Fire Destroys Four-Generation SoRo Farmhouse

Front Page / Feb. 17, 2011 12:19pm EST

By Pam Levasseur

On Monday, Feb. 14, a South Windsor Street home in South Royalton was destroyed by fire. The blaze, which started around 1 p.m., left the house and barn a total loss and displaced the five occupants—Mary Donahue and her daughter and son-in-law, Julie and Tom McKenney, and their two children, Sarah and Connor.

Donahue and her three-year-old grandson, Connor, were the only two at home at the time and escaped the blaze unharmed, thanks to the quick thinking of an unknown woman, who appeared outside the house as flames spread from a hay filled barn to the nearby home.

Donahue had noticed that the electricity to the house was irregular and she called Central Vermont Public Service (CVPS) to report the problem. CVPS directed her to check the fuse box. Donahue then noticed a woman outside of the house. The woman, whose name is still unknown, called 911 on her cell phone and approached the house to alert the family of the fire. Donahue grabbed her grandson and fled the house.

While Monday’s warm weather was a welcome relief from the freezing cold as it melted some ice and snow, it may have been a contributor to the start of the vicious fire. According to Tom McKenney, it is believed that the fire may have started from water dripping down onto an electrical panel, causing sparks inside the barn where hay was stored.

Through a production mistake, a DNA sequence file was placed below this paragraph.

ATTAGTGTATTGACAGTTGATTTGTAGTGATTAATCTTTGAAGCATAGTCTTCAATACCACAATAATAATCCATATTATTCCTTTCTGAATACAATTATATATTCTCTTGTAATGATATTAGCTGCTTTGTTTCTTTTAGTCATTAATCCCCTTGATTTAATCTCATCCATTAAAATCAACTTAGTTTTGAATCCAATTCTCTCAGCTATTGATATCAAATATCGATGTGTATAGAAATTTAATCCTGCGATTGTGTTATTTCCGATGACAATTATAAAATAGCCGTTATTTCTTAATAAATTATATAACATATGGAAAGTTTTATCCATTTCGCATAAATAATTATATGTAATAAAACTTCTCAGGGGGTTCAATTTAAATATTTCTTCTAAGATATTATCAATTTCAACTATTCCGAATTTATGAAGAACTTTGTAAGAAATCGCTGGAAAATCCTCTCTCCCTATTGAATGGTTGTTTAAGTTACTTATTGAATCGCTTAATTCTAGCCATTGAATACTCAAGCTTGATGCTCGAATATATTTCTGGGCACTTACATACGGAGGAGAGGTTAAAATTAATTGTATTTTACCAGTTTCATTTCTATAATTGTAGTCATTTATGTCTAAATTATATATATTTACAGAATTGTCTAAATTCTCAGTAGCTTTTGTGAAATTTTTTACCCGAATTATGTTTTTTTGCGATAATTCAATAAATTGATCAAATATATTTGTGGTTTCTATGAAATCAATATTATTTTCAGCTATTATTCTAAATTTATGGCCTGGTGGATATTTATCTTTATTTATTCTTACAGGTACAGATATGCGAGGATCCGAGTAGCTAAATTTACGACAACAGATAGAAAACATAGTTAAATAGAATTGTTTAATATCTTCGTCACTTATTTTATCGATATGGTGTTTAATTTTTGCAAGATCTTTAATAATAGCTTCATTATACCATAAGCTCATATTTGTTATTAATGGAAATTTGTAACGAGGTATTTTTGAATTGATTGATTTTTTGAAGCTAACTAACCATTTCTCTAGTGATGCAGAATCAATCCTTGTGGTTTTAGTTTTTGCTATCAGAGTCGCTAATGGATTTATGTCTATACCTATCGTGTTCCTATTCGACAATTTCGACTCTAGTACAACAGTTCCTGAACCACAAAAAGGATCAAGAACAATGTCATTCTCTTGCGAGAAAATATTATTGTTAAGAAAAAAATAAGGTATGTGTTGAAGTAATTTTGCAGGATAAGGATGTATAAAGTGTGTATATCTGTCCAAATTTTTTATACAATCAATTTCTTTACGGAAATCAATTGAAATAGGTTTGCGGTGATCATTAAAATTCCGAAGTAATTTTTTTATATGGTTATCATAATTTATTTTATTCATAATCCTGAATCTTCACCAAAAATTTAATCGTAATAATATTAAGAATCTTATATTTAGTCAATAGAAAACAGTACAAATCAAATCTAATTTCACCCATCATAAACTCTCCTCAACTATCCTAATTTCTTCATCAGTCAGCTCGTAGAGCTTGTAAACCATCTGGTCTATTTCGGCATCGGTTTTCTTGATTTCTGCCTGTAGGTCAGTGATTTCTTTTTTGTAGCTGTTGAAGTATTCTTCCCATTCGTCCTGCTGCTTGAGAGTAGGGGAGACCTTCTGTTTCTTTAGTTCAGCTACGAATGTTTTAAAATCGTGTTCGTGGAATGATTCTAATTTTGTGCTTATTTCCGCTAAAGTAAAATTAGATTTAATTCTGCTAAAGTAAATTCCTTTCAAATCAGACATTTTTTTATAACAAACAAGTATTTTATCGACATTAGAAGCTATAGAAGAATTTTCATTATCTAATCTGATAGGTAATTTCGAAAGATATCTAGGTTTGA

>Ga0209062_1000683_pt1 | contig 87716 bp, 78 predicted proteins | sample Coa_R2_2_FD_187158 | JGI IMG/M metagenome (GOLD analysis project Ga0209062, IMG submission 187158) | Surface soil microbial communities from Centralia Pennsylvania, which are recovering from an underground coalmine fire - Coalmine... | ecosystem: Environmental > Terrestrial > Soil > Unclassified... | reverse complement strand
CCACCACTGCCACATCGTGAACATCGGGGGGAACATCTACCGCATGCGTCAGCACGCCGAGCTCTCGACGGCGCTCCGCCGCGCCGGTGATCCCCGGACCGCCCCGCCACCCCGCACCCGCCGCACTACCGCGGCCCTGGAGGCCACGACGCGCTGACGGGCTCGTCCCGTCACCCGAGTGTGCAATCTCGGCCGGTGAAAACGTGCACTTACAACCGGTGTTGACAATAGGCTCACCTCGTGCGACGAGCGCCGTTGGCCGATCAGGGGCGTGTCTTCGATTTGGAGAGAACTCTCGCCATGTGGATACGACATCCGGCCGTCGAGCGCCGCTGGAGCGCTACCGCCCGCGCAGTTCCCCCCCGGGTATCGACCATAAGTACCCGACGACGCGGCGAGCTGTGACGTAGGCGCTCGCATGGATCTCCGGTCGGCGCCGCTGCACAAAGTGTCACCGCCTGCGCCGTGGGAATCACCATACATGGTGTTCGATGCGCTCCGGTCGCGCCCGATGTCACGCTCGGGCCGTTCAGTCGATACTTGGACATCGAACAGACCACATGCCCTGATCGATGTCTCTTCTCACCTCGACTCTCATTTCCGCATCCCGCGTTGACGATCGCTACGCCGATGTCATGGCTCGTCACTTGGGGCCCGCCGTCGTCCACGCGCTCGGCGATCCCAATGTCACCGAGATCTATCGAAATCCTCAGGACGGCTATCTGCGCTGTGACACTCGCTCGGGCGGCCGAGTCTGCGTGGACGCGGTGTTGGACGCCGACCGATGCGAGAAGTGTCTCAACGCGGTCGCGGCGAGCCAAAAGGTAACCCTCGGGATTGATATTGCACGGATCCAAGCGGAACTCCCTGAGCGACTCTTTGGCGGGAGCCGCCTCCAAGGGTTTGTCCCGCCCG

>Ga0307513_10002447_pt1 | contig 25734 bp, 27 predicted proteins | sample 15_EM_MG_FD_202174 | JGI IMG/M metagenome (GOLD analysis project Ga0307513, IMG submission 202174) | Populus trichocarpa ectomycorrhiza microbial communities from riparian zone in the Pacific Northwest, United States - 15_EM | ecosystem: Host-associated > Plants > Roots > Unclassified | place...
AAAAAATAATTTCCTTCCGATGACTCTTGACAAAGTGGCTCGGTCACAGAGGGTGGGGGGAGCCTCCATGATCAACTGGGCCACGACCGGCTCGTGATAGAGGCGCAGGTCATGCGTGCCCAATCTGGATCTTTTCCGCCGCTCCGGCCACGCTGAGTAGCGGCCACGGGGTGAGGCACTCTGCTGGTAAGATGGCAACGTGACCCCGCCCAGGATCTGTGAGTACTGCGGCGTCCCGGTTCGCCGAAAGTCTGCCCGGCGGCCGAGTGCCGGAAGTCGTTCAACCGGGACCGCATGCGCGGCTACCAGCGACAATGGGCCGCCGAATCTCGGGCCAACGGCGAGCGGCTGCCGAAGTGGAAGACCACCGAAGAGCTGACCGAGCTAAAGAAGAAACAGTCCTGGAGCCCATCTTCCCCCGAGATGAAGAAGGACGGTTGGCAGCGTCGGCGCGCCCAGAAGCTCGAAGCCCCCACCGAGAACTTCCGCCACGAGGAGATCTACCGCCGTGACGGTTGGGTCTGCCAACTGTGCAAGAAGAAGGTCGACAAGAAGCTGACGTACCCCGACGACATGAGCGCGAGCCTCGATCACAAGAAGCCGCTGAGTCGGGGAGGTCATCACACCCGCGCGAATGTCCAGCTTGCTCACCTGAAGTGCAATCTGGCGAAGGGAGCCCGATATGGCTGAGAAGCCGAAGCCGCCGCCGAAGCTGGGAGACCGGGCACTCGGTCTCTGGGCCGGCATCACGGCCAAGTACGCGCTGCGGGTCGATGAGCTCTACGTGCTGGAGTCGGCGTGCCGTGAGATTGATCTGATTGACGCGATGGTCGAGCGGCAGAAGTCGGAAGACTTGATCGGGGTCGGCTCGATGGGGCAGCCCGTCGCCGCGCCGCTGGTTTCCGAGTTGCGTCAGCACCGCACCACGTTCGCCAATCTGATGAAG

“The fire is not considered suspicious,” said McKenney, who was at work in Sunapee, N.H. when he received a call about the fire early Monday afternoon. Julie McKenney was called while she was at work in Lebanon.

Seemingly still in shock, Tom McKenney repeatedly said, “No one was hurt. The important thing is no one was hurt.”

Only a small part of the structure is still standing, charred, still smoking, and appears unsafe to even stand nearby. It is unlikely that any of the family’s possessions will be salvaged. What did not burn was damaged by smoke and water.

The family expressed their thankfulness for the help of the woman whose name they do not know, and their gratitude that no one was hurt. Their eyes show devastation from the loss of the longtime family home, but no one speaks of the loss of their possessions.

The house, believed to have been built in the early 1900s, has been lived in by four generations of Julie McKenney’s family. The Valley News noted that, McKenney’s brother, John Leighton, one of the South Royalton firefighters, “recognized the address of the fire as the farmhouse where his late grandfather Charlie had raised cattle, horses, chickens and sheep.” Siblings David and Kelly Leighton now own the house, which was insured.

According to Tom McKenney, the family is staying in a hotel and will start searching for a place to live. As for the house, McKenney said, as he stared over the still smoldering debris, “the next step will be to clean this up.”

The South Royalton Fire Department was assisted by firefighters from Tunbridge, Sharon, Hartford, Bethel, Barnard and East Barnard.


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